Linda rested her palms on her knees and spasmed with coughs more violent than dry heaves as firefighters rounded the corner of the house. The one with the medical bag escorted Linda and Brigid out to the trucks as the others coated the barrel with foam.

Police cars pulled in behind the fire truck and the fire sta­tion’s ambulance. They parked at diagonals to the curb like they were on a fast-paced TV show. Brigid sucked harder on her mask of oxygen as an officer walked towards her. Only juvy could be worse than Greensville Junior High.

One of the EMTs, Olde Towne by the look of him, said, “Guess Hillcrest will manage to get their city-wide burn ban.”

The other EMT, the one with Brigid, told the officer, “They both need to go in. Their airways could close.”

“Do we need to worry about other people in the area?” asked the officer.

“We might want to set up a tent for treatment and have you canvass.”

The officer turned away after a nod and began to speak into the radio.

Linda asked if they could ride together. The EMT paused to think about it to let them know that it wasn’t standard, that she was doing them a favor, before she gave the okay and whisked them inside.

“I really didn’t know,” Brigid said to Linda as they left their street and got hooked into IVs.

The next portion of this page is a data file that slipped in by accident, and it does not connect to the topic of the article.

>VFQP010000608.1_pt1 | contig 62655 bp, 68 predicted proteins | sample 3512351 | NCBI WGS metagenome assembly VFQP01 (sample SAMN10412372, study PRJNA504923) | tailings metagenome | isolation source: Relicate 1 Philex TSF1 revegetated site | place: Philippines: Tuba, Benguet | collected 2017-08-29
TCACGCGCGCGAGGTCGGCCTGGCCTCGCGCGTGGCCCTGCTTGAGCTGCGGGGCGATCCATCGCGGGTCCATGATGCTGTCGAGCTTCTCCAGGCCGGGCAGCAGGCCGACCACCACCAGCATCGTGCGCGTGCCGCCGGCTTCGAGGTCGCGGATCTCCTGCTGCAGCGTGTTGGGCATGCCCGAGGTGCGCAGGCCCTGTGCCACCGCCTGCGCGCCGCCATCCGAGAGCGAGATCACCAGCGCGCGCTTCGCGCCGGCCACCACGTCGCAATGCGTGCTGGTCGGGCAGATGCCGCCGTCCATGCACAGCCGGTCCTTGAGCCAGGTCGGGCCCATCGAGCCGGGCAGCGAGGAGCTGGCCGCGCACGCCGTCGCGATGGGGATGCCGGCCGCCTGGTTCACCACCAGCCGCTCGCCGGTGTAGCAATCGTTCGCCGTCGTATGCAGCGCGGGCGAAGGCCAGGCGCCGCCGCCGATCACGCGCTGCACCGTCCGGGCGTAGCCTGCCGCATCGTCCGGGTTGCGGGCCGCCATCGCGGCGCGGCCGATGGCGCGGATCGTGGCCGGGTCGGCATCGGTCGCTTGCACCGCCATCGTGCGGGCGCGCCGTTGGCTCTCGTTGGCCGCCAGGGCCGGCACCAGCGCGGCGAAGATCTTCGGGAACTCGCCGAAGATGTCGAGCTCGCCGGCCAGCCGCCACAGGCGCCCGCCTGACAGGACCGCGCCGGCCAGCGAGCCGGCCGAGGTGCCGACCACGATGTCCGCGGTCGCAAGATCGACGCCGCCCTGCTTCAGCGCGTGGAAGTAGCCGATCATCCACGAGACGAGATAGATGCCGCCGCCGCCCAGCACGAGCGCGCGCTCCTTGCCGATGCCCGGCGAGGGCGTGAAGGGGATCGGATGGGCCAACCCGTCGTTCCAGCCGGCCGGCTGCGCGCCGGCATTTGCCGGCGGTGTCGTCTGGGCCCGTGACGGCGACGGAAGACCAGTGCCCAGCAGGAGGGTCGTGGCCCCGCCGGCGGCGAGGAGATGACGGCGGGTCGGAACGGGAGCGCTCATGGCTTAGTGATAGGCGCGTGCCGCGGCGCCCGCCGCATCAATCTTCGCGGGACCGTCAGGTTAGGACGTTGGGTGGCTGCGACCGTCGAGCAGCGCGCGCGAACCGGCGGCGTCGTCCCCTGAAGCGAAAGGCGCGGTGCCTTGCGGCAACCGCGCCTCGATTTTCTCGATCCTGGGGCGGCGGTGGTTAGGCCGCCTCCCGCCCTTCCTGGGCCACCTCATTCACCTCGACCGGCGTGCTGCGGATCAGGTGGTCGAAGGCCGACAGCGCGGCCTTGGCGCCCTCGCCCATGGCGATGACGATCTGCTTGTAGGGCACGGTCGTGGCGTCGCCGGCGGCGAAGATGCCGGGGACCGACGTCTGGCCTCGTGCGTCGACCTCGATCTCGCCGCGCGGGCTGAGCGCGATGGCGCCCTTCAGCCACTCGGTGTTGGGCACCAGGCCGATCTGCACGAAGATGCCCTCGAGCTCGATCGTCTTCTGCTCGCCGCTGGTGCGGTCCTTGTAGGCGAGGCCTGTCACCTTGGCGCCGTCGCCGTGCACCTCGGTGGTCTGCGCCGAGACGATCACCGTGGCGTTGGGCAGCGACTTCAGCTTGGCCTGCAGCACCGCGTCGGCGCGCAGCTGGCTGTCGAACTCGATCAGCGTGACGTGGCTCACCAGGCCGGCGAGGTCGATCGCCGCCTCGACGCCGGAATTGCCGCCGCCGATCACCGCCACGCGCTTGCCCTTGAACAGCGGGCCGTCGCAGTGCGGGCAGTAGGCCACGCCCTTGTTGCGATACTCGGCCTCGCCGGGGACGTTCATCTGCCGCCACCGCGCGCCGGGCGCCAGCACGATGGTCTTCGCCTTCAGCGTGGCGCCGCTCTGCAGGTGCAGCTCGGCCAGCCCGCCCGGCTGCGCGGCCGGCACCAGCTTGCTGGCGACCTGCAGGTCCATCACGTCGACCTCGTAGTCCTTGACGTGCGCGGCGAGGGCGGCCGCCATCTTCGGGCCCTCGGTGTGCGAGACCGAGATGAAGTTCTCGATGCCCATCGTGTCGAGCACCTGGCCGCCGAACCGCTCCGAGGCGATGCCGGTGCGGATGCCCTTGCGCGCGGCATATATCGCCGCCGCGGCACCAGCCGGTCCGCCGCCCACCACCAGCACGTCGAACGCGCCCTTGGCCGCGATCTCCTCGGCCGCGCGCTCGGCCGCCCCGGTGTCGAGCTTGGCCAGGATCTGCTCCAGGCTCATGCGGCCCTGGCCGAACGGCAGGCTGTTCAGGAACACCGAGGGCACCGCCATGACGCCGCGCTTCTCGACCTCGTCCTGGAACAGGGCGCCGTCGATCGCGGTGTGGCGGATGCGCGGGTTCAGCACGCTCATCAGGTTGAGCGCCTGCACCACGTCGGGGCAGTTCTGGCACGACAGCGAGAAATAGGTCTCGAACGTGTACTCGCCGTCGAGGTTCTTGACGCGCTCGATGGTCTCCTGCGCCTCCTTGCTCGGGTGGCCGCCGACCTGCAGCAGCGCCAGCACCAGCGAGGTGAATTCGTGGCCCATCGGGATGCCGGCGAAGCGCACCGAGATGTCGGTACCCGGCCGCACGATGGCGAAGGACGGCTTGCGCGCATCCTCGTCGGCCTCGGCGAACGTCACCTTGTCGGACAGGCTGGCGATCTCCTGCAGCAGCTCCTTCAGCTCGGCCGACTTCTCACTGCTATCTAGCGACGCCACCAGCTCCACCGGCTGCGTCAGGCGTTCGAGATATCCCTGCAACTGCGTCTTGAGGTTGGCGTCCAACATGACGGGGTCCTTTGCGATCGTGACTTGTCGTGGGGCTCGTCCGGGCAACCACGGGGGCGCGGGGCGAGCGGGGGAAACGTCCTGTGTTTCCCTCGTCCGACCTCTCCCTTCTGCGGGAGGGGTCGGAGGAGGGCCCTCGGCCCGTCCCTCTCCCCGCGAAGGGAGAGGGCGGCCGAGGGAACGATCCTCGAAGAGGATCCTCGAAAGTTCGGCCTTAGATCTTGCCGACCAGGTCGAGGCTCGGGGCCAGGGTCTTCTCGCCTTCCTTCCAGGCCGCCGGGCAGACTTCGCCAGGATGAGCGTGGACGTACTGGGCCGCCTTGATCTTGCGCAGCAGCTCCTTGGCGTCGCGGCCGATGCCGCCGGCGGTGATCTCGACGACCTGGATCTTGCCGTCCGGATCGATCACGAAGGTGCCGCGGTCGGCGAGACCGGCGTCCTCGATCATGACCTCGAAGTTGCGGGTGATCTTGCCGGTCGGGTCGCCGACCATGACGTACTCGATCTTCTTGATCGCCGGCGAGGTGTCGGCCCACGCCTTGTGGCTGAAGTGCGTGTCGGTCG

“You’re just a kid,” Linda said, patting Brigid’s arm with one raw hand.

Brigid stiffened.

Linda stared down a moment, almost like she regretted the contact, the understanding. “You’re not wearing any shoes,” she said.

“I was in the bath.”

“And you rushed out to save me?” Linda said this like it was a joke, so mocking that the EMT turned to make sure that it had been okay to keep the two together.

Dizziness tipped the horizon to one side, but Brigid pulled a deep, plastic-scented breath and regained her balance. “Was I supposed to leave you out there?”

Brigid had the sense that Linda was thinking about Brigid waiting for the bus, just as Brigid was at that moment. That wasn’t what Brigid had meant—was it?

Linda said, “I’ll talk to the cops, okay?”

“It’s my fault.”

Linda scoffed at that, a big breath fogging over the mask. Brigid assumed that Linda was agreeing while also negating Brigid’s involvement in the incident. She was a child.

“I’ll get into less trouble than you would.”

Linda coughed. She fought to breathe. Brigid raked her fingers through her mom’s hair, the way Linda did when Brigid needed soothing. They sat that way for a while as the canned air expanded and cooled their faces, filling their environs with white noise as the EMT monitored them and radioed ahead.

After a while, a clunky, green clog nudged Brigid’s bare foot. They neared the same size. “We’ll have to get you some new shoes for those big feet,” Linda said. “You’re growing.”

“No rush,” Brigid said.